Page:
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From...

Hometown newspapers use Web to strengthen communities

The Web hosts an estimated 1,900 U.S. newspapers, the vast majority of which are based in small towns.

August 21, 1998
Web posted at: 2:00 PM EDT

by Charles Bermant

(IDG) -- Thomas Wolfe may have been right when he said "you can't go home again." If he was alive today, he might have added, "but you can log on for the latest births, deaths and Little League scores."

The Web hosts an estimated 1,900 U.S. newspapers, the vast majority of which are based in small towns. While they aren't always slick, small-town papers often provide greater detail about current events than the so-called A-list national papers.

Such was the case with the ongoing court case against Louise Woodward, the British nanny accused of murdering the Newton, Mass., child in her care. The eastern Massachusetts-based Town Online newspaper chain covered the case long before the national press caught on.

Town Online publisher Charlene Li says that when sites like CNN started pointing to Town Online for coverage of the trial, her site experienced a "significant spike" in traffic: Town Online had more than 90,000 additional hits on June 16 alone, when the Massachusetts Supreme Judicial Court let stand Woodward's involuntary manslaughter conviction. This year Town Online was named the best weekly newspaper site in the country by Editor & Publisher.

"Community newspapers have the most to win online," says Eric K. Meyer, a journalism professor at the University of Illinois in Champaign. "They have the most loyal audiences and the news that you can't get elsewhere. A local newspaper won't get scooped by CNN."

While Meyer may be overstating the case, the locals may be on to something. "Advertisers are starting to invest some money into this," says Editor & Publisher executive editor Hoag Levins. "They are finding that online readers want real papers with lots of local news."

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Town Online gives the people what they want - everything from meeting notices to sports scores. Community members also get free Web space and the tools to update event times and game stats.

Like their print equivalents, small-paper sites employ a wide range of financial strategies, including everything from soliciting advertising and selling print subscriptions to building small-business Web sites and running the local Internet service provider.

The Putnam Pit may have the most unconventional approach. Geoffrey Davidian, a veteran journalist based in Beverly Hills, Calif., started this local paper to cover faraway Cookeville, Tenn. He grew intrigued - some would say obsessed - with the town, population 25,000, after he met a woman while traveling who complained that the area was corrupt and that murders too often went unsolved. Davidian's children lived in a nearby town, so he swung by to investigate. He was so offended by the town's "political corruption" that he started a local paper - admittedly, a radical strategy that few people have the time or money to pursue - and took his crusade online.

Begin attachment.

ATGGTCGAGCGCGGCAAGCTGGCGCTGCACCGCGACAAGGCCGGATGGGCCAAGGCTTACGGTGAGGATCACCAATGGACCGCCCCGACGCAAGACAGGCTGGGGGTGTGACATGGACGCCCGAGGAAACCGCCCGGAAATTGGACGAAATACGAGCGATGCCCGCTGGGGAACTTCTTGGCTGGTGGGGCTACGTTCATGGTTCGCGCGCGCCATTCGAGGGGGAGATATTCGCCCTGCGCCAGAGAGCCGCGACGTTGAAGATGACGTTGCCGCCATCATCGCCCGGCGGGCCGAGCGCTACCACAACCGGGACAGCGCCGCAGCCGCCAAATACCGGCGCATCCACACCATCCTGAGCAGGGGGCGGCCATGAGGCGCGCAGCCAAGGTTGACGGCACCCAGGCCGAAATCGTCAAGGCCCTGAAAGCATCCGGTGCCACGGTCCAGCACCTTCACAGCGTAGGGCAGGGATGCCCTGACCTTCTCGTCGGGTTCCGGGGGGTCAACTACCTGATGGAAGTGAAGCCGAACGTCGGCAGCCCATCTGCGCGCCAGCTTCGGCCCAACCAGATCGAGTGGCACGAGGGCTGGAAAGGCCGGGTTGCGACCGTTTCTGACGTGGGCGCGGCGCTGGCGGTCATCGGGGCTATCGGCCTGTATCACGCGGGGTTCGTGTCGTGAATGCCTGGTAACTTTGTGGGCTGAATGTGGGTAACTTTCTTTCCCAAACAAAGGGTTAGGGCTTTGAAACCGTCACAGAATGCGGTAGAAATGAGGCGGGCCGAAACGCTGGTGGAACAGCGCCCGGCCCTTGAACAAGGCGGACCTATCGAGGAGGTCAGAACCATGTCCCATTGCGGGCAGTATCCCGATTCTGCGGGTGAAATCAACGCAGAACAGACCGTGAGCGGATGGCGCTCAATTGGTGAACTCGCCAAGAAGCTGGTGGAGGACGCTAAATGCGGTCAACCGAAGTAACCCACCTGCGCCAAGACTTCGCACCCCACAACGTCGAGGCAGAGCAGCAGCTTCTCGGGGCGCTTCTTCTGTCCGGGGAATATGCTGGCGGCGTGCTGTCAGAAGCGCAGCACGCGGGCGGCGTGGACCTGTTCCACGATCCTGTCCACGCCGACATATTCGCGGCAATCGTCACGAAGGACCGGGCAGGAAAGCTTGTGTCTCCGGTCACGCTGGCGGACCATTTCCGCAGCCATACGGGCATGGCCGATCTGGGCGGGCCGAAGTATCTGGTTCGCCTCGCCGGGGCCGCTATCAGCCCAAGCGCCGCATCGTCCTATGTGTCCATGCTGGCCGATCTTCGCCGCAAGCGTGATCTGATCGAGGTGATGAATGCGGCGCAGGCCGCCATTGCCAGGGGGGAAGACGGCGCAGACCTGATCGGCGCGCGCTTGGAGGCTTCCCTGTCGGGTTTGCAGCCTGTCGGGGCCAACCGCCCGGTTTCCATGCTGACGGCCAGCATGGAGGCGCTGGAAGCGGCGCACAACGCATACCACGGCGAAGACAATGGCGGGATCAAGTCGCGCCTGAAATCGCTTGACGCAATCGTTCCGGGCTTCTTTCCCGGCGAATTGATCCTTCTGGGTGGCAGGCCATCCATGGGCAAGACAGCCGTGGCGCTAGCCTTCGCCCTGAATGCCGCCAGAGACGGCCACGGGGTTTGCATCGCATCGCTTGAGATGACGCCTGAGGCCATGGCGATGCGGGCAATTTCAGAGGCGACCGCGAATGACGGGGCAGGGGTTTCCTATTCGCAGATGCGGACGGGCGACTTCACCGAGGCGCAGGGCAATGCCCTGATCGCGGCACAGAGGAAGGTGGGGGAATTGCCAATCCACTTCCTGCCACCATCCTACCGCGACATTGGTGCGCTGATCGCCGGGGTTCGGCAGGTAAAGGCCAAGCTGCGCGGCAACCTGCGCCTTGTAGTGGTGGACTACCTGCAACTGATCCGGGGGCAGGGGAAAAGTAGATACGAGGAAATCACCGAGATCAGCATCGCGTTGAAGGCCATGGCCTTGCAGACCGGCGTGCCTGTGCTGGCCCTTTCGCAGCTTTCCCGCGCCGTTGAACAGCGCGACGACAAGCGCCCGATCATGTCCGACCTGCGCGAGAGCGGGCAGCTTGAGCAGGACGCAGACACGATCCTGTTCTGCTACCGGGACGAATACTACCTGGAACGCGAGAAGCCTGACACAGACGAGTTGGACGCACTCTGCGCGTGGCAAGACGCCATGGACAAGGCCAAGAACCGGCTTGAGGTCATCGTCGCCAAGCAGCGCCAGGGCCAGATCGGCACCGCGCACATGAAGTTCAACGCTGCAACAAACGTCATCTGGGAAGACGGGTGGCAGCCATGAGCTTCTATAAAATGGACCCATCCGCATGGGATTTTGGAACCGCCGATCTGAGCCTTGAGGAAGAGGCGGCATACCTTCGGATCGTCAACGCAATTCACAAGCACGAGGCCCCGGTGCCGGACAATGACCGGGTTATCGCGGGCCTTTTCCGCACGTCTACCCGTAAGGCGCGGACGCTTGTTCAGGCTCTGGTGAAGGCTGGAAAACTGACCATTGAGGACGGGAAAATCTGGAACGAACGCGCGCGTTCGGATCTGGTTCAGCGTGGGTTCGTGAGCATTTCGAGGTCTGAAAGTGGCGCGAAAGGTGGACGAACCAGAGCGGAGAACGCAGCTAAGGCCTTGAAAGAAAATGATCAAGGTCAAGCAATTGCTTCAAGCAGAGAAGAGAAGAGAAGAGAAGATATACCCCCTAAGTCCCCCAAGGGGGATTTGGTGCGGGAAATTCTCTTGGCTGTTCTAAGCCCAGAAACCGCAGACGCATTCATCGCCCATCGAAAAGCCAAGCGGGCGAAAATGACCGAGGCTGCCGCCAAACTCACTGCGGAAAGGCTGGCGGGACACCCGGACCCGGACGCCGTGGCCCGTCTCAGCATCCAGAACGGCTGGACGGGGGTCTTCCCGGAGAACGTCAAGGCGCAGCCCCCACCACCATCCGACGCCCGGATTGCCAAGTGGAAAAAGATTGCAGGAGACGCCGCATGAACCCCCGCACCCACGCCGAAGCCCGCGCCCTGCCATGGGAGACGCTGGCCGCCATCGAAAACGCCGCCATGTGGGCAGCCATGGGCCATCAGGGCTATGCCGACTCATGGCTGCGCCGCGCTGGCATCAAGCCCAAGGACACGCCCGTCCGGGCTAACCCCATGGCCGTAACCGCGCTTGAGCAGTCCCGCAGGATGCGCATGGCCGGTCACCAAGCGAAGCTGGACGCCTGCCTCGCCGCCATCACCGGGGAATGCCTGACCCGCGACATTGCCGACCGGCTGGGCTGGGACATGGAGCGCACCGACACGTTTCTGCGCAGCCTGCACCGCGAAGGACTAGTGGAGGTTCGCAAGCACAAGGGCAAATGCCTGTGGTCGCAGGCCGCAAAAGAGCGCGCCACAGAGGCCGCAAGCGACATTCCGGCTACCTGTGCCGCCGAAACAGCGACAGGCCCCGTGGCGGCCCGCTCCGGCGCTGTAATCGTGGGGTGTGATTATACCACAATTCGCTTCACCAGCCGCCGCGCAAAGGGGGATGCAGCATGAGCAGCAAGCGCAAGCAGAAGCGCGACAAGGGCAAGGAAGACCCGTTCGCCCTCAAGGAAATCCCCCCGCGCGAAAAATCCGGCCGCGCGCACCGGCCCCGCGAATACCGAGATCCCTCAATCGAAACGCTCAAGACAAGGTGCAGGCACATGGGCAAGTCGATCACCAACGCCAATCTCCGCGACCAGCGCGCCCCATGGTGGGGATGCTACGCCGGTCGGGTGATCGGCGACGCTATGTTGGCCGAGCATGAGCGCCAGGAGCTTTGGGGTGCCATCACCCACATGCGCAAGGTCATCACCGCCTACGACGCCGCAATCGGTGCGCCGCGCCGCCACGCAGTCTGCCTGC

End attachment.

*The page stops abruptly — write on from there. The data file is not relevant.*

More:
At the other end of spectrum is the Gallup Independent in New Mexico. Its Web effort is an example of how a small paper's site can miss the mark by throwing up only a few out-of-date stories, says Editor & Publisher columnist Steve Outing.

"Small papers need to set up their sites as the place to go to get detailed information about the community, from movie show times to the scores of the sixth-grade soccer game," he says.

The Independent hasn't devoted enough employees to its site, Outing adds. "Updating the site always gets stuck on the back burner," admits James Liapis, who runs the Independent's online effort. "I do it whenever I can get around to it."

Professor Meyer thinks online papers should charge subscriptions so they can hire needed online staff, and he points to the Telluride, Colo., Daily Planet as a good example of the trend (see sidebar).

Meyer also sees an untapped audience in expatriate readers, who often come home, for example, to bury relatives. "Funeral homes have become a huge source of online advertising," Meyer says.

The sites that succeed will look beyond the obvious. "Our goal is not to put the newspaper online," says Town Online's Li, "but to put the community online."

Our Town on the Net

Small-town papers come in all shapes and sizes online. A few of the high - and low - points.

  • Daily Planet
    Telluride, Colo.

    The Daily Planet's online site has two missions - to promote tourism and to cover Telluride's goings-on. In order to preserve its journalistic integrity, the site finances a free tourism area without help from the Chamber of Commerce. Local news sets online subscribers back $35 a year, however.

  • Pampa News
    Pampa, Texas

    Pampa News Online reports on weddings, funerals, events (Women of the Moose Charity Bingo, Monday nights at 7 p.m.) and all the news that's fit to print (which isn't much in Pampa). It's just enough to inform expatriates about what's going on at home, but not compelling enough to make outsiders want to visit. Maybe that's the point.

  • News-Register
    McMinnville, Ore.

    This third-generation family-owned newspaper subsidizes an online effort through its ISP, leveraging the paper's brand name to make longtime readers feel safe online.

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